KARSTENSEN v. WESTERN TRANSP CO

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District Court of Appeal, Third District, California.

KARSTENSEN et al. v. WESTERN TRANSP. CO. et al.

Civ. 7588.

Decided: August 22, 1949

McGuire & Lahanier, San Francisco, for appellants. Brown, Rosson & Berry, Oakland, for respondents.

This is an action to recover damages for the alleged wrongful death of Alvin M. Karstensen instituted by his widow and minor children who alleged in their complaint that a truck owned by the defendant Western Transportation Company was driven in such a negligent manner by the defendant Charmley as to cause it to collide with the automobile driven by the decedent at the intersection of highways number 40 and 29 near the City of Vallejo, and that as a result thereof the decedent sustained injuries resulting in his death. Defendants' answer admitted ownership of the truck and that defendant Charmley was operating it in the course and scope of his employment but denied the allegations as to their negligence and alleged that the collision was the proximate result of decedent's own negligence. The case was tried by a jury. At the conclusion of plaintiffs' case the defendants move for a nonsuit, which motion was granted and judgment entered thereon from which this appeal is taken.

It appears from the record that the decedent was driving a 1941 Buick sedan in a southerly direction on highway 40 and crashed into the side of defendants' truck and trailer which were proceeding north on highway number 40 and making a diagonal left turn from said highway on to highway number 29 in order to proceed toward the City of Vallejo.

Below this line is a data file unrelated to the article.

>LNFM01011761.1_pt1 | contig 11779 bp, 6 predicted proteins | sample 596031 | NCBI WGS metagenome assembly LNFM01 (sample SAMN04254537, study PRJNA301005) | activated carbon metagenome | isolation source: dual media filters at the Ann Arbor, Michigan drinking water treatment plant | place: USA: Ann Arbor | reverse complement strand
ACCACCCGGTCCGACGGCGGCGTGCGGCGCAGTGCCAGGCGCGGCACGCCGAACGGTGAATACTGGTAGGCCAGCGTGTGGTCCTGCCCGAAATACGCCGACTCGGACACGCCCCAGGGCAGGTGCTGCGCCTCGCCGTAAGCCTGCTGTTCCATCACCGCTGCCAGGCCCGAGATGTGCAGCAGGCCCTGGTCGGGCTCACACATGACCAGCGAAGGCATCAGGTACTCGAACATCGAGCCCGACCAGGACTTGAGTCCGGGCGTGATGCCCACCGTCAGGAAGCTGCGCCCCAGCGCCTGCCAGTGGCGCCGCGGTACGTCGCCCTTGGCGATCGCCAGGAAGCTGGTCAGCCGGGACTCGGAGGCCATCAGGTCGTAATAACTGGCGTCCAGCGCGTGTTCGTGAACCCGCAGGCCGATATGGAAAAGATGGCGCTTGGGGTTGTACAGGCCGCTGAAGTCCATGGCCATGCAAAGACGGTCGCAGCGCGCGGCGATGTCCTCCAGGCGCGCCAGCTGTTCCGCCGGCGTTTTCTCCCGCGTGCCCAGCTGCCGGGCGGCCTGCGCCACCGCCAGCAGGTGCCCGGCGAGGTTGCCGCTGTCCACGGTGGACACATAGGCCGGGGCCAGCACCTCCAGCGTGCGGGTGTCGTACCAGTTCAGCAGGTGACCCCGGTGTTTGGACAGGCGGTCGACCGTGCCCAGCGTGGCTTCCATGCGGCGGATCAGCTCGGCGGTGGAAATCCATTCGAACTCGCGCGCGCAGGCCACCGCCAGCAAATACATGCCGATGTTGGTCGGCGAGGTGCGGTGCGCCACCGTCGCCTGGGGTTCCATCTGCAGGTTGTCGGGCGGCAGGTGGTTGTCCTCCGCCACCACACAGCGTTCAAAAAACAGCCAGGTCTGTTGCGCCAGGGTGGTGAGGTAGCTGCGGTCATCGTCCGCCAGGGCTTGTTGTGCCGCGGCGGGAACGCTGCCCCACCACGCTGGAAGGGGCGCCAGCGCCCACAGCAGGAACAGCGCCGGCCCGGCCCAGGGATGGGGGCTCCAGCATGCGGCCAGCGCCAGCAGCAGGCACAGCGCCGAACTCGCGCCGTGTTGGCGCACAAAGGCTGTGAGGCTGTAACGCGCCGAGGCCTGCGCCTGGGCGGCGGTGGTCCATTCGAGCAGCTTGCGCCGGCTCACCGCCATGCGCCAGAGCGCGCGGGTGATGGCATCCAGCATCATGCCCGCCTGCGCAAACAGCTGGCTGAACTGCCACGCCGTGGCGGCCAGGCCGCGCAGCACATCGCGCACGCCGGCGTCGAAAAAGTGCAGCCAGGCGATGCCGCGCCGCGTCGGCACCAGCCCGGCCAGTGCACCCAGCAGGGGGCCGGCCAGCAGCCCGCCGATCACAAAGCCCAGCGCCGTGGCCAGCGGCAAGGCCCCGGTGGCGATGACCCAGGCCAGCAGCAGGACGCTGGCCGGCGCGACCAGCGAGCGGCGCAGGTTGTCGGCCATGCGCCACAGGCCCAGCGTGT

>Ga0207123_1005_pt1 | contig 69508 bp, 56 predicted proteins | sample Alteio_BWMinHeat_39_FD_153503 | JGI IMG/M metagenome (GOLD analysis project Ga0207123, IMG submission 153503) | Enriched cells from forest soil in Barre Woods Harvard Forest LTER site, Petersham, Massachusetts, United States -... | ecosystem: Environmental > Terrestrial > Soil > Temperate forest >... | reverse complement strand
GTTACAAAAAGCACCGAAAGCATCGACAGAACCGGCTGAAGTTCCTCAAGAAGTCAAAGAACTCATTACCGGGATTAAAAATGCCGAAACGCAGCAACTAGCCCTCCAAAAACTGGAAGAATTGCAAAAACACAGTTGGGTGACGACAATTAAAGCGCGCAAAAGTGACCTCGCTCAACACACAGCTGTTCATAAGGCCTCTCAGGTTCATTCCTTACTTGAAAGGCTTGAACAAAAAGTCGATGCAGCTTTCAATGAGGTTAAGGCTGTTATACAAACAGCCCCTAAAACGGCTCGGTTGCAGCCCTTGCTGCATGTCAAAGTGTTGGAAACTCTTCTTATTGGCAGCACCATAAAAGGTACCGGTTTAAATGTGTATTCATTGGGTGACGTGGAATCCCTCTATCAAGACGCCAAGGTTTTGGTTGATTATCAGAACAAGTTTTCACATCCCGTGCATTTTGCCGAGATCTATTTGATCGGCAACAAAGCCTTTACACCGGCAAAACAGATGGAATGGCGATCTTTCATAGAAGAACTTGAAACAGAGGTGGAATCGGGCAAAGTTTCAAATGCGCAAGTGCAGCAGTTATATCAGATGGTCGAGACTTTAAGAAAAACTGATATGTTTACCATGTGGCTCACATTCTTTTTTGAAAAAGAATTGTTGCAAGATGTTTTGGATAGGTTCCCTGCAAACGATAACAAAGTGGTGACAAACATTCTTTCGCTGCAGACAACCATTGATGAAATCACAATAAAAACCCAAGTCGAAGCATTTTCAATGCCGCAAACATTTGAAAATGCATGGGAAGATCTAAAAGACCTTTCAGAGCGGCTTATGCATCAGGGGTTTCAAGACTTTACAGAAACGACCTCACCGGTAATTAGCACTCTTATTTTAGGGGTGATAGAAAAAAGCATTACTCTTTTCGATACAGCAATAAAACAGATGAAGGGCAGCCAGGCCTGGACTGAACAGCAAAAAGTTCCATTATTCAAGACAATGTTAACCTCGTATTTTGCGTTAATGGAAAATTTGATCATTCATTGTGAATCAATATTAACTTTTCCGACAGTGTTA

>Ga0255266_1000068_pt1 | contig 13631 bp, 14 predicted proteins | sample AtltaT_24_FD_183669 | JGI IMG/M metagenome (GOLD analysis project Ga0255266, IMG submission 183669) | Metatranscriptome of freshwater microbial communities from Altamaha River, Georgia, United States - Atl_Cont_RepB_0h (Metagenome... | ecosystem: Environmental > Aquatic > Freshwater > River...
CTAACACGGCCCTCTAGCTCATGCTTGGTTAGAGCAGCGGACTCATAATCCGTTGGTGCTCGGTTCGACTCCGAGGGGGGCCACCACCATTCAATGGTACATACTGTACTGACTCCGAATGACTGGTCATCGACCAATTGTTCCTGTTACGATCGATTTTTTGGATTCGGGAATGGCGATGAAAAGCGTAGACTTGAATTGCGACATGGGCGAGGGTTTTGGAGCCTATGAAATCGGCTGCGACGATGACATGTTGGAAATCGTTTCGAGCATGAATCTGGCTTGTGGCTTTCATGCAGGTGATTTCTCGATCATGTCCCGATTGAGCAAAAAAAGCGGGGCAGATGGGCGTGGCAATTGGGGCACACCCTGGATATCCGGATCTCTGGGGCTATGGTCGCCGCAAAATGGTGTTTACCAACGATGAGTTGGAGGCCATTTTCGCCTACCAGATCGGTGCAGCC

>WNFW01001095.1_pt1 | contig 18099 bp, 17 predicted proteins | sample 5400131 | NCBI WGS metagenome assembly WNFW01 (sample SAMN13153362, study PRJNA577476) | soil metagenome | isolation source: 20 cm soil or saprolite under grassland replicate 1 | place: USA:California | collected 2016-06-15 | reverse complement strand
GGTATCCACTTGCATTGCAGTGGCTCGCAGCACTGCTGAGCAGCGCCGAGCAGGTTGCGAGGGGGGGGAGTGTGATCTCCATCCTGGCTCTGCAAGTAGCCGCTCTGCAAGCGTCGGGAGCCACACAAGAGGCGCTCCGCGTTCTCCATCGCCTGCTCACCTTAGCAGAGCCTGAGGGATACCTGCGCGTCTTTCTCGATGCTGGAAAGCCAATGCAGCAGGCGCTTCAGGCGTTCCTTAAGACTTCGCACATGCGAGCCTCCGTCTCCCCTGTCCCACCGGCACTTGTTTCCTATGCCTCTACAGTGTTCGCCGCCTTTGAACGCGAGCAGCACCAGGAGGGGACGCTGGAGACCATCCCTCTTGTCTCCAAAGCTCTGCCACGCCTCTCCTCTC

Appellants concede that decedent disregarded stop signs at the point where highway number 29 joins highway number 40, which protected vehicles making left turns from highway number 40 on to highway number 29, and struck the truck and trailer approximately in the middle thereof as it was negotiating the turn. At the time of the accident highway number 40 was a four lane highway and was divided for a short distance both north and south of the ‘Y’ where said highway 29 joined said highway 40.

Jack W. Gates, a witness called by appellants, testified that he, the decedent, and Harold Hicks, in the course of a business trip had driven to Elk Grove from San Francisco. The car which was owned by Hicks was being driven by decedent at Hick's request. The parties concluded their business in Elk Grove near midnight on the 30th day of October 1945, and began the return trip to San Francisco via highway 40. The night was black and although it had rained intermittently it was not raining at the time of the accident but the windshield wipers were working. Just prior to the accident the car was traveling approximately 40 to 45 miles per hour. When the car reached the crest of a hill estimated by Gates to be 700 to 800 feet from the point where highway 29 merges with highway 40, a short distance south of Vallejo, he noticed the flashing of a spotlight. Gates further testified that when he observed the flashing he thought the vehicle had broken down. He also testified that he saw the light flash four or five times, that it was bright and shone into the car enough to cause him to sit up from his position in the back seat. Specifically he stated that ‘from the last time it flashed there was about a second and then there was—you couldn't see anything then, it looked like a blank wall in front of us and it was a truck’, that the effect of the flashing light was such that ‘You couldn't see anything for, as I say, for a second or two’, and that the collision occurred about four or five seconds after he first observed the flashing light. He himself did not see the stop sign at the intersection because his attention was attracted to the flashing light nor did he see any other lights or any vehicular traffic in either direction. He further testified that ‘it felt like’ decedent had taken his foot off the gas pedal just prior to the accident. On cross examination Gates testified that the speed of the car at the time of the collision was approximately 40 to 45 miles per hour; that there was a slight slackening of speed before the car collided with the truck and that the car traveled approximately 70 feet between the time he observed the last flash of the light and the occurrence of the collision, while in his deposition he estimated the distance to be 400 to 500 feet.